9 Healthcare 9 a nation or if public and private insurances are more effective. As far as the public and private healthcare systems, there are many critics of the system, chiefly because it leaves many people uninsured with no good explanation of how to fix this problem. In addition to this, even the insured feel the strain of healthcare costs in the private sector. In an article written by Andy Stern in March 2007, he cites that, By 2008, according to McKinsey and Company, the average Fortune 500 Company will spend as much on healthcare as it will make in profit. In the past five years alone, the percentage of businesses offering health benefits has plummeted to 60 percent from 69 percent. That s not surprising when you consider that by 2010, family healthcare coverage will cost companies $17,552 per worker per year, (p. 73). This situation, Stern theorizes, is a problem because unlike the nationalized healthcare system, We are in this dilemma because our healthcare system is not structured on access but on cost, (2007, p. 74). This can cause problems that are being experienced by the United States especially. Ultimately, a decision must be made by each nation about whether to institute a national health system or allow it to be an economic entity in the private sector. The United States currently has reached a crossroad on this subject. Personally, upon continual contact and education about nationalized healthcare while in Brazil, it is my opinion that a national healthcare system would benefit the United States more than our current system is as of now. I am not alone in this feeling, as there are many healthcare professionals and economists that feel that the sooner we end healthcare as a moneymaking endeavor the better. It starts with a universal system that provides affordable coverage, choice of physicians and insurance plans, core benefits and shared financing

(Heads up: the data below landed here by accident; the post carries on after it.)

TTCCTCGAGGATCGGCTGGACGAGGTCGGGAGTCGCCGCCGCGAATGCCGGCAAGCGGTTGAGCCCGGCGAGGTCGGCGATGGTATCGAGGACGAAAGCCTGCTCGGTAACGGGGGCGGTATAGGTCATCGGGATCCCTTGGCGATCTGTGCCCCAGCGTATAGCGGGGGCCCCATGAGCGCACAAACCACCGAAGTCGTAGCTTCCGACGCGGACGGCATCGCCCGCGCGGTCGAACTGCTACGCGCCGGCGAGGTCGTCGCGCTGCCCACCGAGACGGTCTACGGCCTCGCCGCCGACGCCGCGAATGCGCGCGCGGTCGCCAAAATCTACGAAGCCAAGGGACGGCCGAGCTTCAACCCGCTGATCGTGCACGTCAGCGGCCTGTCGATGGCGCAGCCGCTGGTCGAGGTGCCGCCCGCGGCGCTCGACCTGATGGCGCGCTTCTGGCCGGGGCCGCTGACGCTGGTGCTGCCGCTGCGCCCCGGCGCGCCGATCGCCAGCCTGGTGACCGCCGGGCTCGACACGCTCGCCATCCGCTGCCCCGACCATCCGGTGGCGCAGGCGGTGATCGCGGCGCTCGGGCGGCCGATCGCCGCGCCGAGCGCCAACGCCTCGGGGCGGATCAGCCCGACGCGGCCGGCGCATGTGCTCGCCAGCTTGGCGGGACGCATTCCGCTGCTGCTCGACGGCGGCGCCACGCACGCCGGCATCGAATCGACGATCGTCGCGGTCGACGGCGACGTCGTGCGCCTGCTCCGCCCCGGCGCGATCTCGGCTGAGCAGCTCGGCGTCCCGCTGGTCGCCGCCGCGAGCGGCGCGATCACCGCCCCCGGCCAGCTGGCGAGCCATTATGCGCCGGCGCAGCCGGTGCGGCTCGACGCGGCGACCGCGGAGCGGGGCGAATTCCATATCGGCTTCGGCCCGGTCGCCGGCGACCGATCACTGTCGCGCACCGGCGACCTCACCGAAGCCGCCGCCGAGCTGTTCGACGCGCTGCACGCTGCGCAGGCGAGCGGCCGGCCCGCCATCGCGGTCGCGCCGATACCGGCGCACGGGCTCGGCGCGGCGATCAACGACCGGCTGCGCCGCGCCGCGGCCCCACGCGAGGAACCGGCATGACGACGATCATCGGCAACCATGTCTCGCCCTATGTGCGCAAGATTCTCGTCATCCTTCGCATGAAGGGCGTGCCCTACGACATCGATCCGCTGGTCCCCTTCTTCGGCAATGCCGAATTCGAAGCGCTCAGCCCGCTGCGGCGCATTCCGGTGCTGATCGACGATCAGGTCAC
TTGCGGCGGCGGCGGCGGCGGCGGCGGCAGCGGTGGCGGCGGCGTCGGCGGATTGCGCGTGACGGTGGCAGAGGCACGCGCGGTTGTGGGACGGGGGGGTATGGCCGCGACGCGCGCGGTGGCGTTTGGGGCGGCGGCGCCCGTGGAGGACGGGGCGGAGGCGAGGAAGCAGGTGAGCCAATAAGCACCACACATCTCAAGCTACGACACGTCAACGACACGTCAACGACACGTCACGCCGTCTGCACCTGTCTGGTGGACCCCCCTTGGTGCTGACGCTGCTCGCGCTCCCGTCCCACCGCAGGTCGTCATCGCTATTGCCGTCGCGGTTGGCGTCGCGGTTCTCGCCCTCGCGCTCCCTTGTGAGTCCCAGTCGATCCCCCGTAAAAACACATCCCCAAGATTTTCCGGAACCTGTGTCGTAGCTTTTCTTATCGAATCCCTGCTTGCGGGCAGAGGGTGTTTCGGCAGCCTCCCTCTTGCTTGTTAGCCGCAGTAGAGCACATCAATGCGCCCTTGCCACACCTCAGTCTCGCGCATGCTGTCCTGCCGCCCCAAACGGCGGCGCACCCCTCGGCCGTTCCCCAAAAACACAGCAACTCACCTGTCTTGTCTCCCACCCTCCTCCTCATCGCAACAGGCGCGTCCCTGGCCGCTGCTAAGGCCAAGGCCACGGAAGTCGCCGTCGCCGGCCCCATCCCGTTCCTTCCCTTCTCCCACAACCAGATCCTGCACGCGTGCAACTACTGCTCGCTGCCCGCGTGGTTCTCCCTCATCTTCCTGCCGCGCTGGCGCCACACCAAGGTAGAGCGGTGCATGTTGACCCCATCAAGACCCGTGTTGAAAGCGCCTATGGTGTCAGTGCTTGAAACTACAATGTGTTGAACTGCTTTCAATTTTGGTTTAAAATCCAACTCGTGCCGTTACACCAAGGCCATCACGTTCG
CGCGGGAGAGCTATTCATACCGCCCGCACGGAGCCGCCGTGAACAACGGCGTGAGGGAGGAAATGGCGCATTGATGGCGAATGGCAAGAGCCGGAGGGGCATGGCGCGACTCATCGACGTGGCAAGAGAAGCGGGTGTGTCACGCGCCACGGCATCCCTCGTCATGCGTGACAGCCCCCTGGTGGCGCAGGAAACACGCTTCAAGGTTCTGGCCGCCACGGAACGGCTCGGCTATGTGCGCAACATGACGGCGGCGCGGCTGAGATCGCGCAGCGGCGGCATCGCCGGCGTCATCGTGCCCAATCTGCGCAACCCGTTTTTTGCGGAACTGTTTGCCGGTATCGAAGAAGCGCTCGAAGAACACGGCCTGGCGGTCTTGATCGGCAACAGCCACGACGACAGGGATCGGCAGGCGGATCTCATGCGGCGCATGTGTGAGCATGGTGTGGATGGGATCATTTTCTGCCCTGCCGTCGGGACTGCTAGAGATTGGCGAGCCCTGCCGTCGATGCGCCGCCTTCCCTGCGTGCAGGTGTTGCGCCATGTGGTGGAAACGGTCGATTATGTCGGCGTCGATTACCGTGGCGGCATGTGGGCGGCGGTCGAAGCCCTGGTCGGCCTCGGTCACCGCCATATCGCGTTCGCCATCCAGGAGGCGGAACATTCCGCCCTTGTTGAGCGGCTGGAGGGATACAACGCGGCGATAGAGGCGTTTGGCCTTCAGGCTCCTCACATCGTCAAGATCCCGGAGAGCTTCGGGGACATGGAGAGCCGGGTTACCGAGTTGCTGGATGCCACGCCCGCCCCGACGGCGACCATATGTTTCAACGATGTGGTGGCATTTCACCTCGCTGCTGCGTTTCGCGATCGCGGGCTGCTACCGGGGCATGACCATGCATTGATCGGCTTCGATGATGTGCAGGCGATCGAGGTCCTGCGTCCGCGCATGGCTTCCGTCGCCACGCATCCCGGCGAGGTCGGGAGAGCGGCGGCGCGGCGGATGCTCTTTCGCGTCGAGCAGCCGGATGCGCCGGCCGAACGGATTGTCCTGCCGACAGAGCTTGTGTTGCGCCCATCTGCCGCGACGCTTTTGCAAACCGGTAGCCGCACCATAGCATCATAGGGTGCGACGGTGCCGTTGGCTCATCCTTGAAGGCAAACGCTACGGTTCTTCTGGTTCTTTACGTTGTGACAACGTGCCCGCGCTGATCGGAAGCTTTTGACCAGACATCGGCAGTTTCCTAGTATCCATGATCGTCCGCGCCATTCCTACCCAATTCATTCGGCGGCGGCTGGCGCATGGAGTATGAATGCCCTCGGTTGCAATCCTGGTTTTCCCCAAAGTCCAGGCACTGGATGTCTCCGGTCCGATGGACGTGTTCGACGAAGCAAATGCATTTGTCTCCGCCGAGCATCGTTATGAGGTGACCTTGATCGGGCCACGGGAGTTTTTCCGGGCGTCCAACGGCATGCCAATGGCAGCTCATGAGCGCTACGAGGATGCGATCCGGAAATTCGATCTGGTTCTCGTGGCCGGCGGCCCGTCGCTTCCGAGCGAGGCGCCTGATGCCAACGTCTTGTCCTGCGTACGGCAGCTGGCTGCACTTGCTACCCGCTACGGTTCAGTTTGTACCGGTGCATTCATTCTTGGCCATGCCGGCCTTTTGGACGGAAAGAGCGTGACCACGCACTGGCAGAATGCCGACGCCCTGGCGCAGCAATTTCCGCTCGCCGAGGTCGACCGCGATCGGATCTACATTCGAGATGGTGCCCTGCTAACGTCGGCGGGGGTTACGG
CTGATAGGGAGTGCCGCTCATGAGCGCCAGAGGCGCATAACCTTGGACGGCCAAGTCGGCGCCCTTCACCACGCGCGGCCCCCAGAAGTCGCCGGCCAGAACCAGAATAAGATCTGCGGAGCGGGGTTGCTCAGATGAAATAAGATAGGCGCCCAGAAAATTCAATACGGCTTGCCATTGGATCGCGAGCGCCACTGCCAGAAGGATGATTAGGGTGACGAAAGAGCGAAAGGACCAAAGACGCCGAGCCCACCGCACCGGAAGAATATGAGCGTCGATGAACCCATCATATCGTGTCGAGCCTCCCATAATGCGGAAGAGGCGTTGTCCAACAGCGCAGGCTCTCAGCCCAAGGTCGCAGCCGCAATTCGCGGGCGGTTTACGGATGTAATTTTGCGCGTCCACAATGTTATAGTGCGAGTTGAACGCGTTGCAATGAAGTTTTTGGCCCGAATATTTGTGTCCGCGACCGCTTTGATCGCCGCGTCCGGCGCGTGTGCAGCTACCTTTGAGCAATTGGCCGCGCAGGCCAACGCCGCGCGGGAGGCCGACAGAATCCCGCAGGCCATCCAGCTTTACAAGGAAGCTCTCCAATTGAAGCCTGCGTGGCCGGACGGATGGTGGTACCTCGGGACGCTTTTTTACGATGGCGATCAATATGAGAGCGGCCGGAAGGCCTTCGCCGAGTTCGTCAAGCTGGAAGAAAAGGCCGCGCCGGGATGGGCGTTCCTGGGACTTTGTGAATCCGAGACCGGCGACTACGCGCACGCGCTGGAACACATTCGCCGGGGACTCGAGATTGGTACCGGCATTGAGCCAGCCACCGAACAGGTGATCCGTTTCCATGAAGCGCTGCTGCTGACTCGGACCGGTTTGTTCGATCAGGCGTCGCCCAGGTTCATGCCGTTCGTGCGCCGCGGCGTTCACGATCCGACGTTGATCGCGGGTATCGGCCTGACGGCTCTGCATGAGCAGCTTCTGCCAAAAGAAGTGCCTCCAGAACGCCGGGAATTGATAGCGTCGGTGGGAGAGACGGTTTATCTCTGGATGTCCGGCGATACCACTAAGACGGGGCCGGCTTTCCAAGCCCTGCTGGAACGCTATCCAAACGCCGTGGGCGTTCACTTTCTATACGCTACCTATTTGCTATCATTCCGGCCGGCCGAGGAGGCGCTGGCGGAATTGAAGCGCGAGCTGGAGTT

10 Healthcare 10 among employers, employees and government, (Stern, 2007, p. 74). Although most of the professional articles that I have read agree with this, they realize that this will not come without issues. Political conflict is to be expected, considering, how difficult it is to get the political leadership to agree on much of anything, let alone having the different parties of political leaders faced with the need for reconstructing a sector of the economy that is approaching 15% of the gross domestic product, (Landreanau, 2003, p.18). Another important point is that many Americans may have an issue with this change in healthcare, especially those that take care of their body and health. The question of whether a person with the healthy lifestyle should pay increased taxes to support the person with the unhealthy lifestyle is a real issue in today s financing of health care, (Landreanau, 2003, p. 20). In discussing such a controversial issue it is difficult to foresee the future decisions that will be made in the United States and how our healthcare system will change over time. In conclusion, Brazil is a crucial example of a developing country that has managed to implement a healthcare system which, despite some flaws, takes excellent care of the people within it. It seems that the United States would have converted years ago, but with big business having such a huge percentage of its earnings in our healthcare system the way that it is currently, it is no wonder there has been so much resistance to change thus far. But, in the end, we must all remember that, Cost issues should not cost lives if other means are available, (Landreanau, 2003, p. 20). This is the bottom line that all Americans should consider. This is the quality of life that we all value so much that we are discussing, and only we have to power to tell the government what change needs